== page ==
# Electrical Conductivity in Metals

Electrical conductivity in metals is a result of the movement of electrically charged particles.

The atoms of metal elements are characterized by the presence of valence electrons - electrons in the outer shell of an atom that are free to move about. It is these 'free electrons' that allow metals to conduct an electric current.

Because valence electrons are free to move they can travel through the lattice that forms the physical structure of a metal.

Under an electric field, free electrons move through the metal much like billiard balls knocking against each other, passing an electric charge as they move.

The transfer of energy is strongest when there is little resistance. On a billiard table, this occurs when a ball strikes against another single ball, passing most of its energy onto the next ball. If a single ball strikes multiple other balls, each of those will carry only a fraction of the energy.

By the same token, the most effective conductors of electricity are metals that have a single valence electron that is free to move and causes a strong repelling reaction in other electrons. This is the case in the most conductive metals, such as silver, gold, and copper, who each have a single valence electron that moves with little resistance and causes a strong repelling reaction.

Semi-conductor metals (or metalloids) have a higher number of valence electrons (usually four or more) so, although they can conduct electricity, they are inefficient at the task.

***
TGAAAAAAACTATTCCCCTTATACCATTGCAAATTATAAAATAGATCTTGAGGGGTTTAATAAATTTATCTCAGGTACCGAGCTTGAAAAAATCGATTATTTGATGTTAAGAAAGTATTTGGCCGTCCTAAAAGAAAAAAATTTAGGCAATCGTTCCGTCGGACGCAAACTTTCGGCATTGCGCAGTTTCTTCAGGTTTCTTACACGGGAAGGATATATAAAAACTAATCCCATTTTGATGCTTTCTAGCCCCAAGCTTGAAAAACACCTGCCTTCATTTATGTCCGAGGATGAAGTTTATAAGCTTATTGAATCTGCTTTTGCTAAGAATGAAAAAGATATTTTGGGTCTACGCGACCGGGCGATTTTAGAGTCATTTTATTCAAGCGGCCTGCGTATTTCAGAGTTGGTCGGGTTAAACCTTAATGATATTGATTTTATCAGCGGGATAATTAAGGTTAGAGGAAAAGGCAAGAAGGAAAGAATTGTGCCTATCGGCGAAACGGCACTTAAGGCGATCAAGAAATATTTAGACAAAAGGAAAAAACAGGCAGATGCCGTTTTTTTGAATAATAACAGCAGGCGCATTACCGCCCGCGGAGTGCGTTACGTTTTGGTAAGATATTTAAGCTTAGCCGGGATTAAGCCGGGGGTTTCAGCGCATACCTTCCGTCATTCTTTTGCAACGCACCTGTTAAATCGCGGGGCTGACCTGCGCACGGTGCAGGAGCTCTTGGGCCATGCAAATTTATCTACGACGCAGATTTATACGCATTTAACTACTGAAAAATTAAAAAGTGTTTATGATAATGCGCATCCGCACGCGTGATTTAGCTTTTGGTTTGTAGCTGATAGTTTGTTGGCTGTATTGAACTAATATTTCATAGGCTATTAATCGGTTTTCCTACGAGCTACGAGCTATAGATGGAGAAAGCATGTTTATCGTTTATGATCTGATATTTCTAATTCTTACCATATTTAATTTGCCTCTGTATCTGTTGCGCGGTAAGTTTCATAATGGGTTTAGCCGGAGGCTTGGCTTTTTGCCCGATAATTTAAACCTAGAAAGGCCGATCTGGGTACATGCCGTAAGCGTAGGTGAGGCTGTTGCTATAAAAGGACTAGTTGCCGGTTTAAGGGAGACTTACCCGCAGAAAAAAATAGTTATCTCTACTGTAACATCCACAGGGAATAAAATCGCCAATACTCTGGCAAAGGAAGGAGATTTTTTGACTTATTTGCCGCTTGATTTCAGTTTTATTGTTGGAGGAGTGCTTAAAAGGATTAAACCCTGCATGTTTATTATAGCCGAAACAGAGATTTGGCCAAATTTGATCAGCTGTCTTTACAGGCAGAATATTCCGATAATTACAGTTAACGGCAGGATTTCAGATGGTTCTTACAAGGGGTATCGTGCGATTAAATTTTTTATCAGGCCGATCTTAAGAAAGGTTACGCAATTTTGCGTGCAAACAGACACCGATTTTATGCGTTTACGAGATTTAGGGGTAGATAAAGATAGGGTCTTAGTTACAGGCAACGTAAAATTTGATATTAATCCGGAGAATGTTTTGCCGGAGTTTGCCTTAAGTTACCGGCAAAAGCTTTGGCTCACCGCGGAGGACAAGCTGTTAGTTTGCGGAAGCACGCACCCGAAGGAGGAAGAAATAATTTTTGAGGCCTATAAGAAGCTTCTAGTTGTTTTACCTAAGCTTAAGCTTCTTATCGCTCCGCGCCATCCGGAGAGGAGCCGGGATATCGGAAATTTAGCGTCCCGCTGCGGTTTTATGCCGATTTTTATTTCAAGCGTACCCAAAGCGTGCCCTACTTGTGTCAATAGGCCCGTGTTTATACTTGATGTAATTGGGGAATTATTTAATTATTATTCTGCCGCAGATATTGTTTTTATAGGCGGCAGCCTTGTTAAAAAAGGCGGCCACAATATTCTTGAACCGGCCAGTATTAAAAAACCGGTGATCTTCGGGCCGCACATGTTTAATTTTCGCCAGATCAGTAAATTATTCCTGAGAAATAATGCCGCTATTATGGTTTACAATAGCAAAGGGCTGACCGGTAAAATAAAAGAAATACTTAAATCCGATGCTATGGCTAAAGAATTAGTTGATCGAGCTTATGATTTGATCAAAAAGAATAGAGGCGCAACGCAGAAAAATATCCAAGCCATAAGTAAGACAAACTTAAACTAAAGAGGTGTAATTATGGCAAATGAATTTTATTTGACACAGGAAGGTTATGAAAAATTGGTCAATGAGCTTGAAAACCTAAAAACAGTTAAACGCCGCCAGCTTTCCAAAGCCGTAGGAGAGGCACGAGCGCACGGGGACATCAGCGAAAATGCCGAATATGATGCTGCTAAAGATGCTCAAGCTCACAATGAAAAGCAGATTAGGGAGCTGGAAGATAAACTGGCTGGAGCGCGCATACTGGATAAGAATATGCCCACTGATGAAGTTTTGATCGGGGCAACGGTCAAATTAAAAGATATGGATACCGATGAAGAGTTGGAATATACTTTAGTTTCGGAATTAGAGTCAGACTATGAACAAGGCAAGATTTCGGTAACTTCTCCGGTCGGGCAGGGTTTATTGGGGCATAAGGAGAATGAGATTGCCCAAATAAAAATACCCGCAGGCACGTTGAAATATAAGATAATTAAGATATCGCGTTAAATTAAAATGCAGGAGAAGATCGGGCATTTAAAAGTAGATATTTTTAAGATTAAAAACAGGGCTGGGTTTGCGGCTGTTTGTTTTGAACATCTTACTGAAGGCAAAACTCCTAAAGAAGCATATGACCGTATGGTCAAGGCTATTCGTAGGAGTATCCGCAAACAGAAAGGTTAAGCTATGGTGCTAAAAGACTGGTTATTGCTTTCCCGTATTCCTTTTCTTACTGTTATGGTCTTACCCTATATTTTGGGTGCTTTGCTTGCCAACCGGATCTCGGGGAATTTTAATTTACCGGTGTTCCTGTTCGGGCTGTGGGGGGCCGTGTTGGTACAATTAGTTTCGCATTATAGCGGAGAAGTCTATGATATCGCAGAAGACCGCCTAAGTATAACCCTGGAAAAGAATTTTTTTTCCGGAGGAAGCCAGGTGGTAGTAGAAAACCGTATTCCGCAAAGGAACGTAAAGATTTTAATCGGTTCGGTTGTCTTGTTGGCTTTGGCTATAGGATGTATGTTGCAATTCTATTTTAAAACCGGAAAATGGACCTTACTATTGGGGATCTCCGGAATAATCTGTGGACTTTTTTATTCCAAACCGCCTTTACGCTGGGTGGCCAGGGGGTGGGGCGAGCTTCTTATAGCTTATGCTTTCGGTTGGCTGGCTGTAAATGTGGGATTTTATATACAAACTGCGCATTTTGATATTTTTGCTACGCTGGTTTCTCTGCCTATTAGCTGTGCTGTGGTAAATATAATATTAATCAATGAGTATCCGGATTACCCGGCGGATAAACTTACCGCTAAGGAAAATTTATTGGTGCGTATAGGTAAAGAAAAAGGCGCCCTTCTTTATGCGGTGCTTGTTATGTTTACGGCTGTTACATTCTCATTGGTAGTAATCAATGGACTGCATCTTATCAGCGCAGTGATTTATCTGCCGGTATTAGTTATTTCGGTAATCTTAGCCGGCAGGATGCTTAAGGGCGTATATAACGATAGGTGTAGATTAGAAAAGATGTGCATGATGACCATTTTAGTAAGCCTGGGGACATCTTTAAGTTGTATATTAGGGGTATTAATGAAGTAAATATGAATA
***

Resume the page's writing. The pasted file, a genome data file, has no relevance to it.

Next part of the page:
However, when heated or doped with other elements semiconductors like silicon and germanium can become extremely efficient conductors of electricity.

Conduction in metals must follow Ohm's Law, which states that the current is directly proportional to the electric field applied to the metal. The key variable in applying Ohm's Law is a metal's resistivity.

Resistivity is the opposite of electrical conductivity, evaluating how strongly a metal opposes the flow of electric current. This is commonly measured across the opposite faces of a one-meter cube of material and described as an ohm meter (Ω⋅m). Resistivity is often represented by the Greek letter rho (ρ).

Electrical conductivity, on the other hand, is commonly measured by siemens per meter (S⋅m−1) and represented by the Greek letter sigma (σ). One siemens is equal to the reciprocal of one ohm.

### Conductivityσ(S/m) at 20°C

Silver1.59x10-86.30x107
Copper1.68x10-85.98x107
Annealed Copper1.72x10-85.80x107
Gold2.44x10-84.52x107
Aluminum2.82x10-83.5x107
Calcium3.36x10-82.82x107
Beryllium4.00x10-82.500x107
Rhodium4.49x10-82.23x107
Magnesium4.66x10-82.15x107
Molybdenum5.225x10-81.914x107
Iridium5.289x10-81.891x107
Tungsten5.49x10-81.82x107
Zinc5.945x10-81.682x107
Cobalt6.25x10-81.60x107
Nickel (electrolytic)6.84x10-81.46x107
Ruthenium7.595x10-81.31x107
Lithium8.54x10-81.17x107
Iron9.58x10-81.04x107
Platinum1.06x10-79.44x106
Tin1.15x10-78.7x106
Selenium1.197x10-78.35x106
Tantalum1.24x10-78.06x106
Niobium1.31x10-77.66x106
Steel (Cast)1.61x10-76.21x106
Chromium1.96x10-75.10x106
Uranium2.87x10-73.48x106
Antimony*3.92x10-72.55x106
Zirconium4.105x10-72.44x106
Titanium5.56x10-71.798x106
Mercury9.58x10-71.044x106
Germanium*4.6x10-12.17
Silicon*6.40x1021.56x10-3

*Note: The resistivity of semiconductors (metalloids) is heavily dependent on the presence of impurities in the material.

### Chart Source Data

Eddy Current Technology Inc.
URL: http://eddy-current.com/conductivity-of-metals-sorted-by-resistivity/
Wikipedia: Electrical Conductivity
URL: https://en.wikipedia.org/wiki/Electrical_conductivity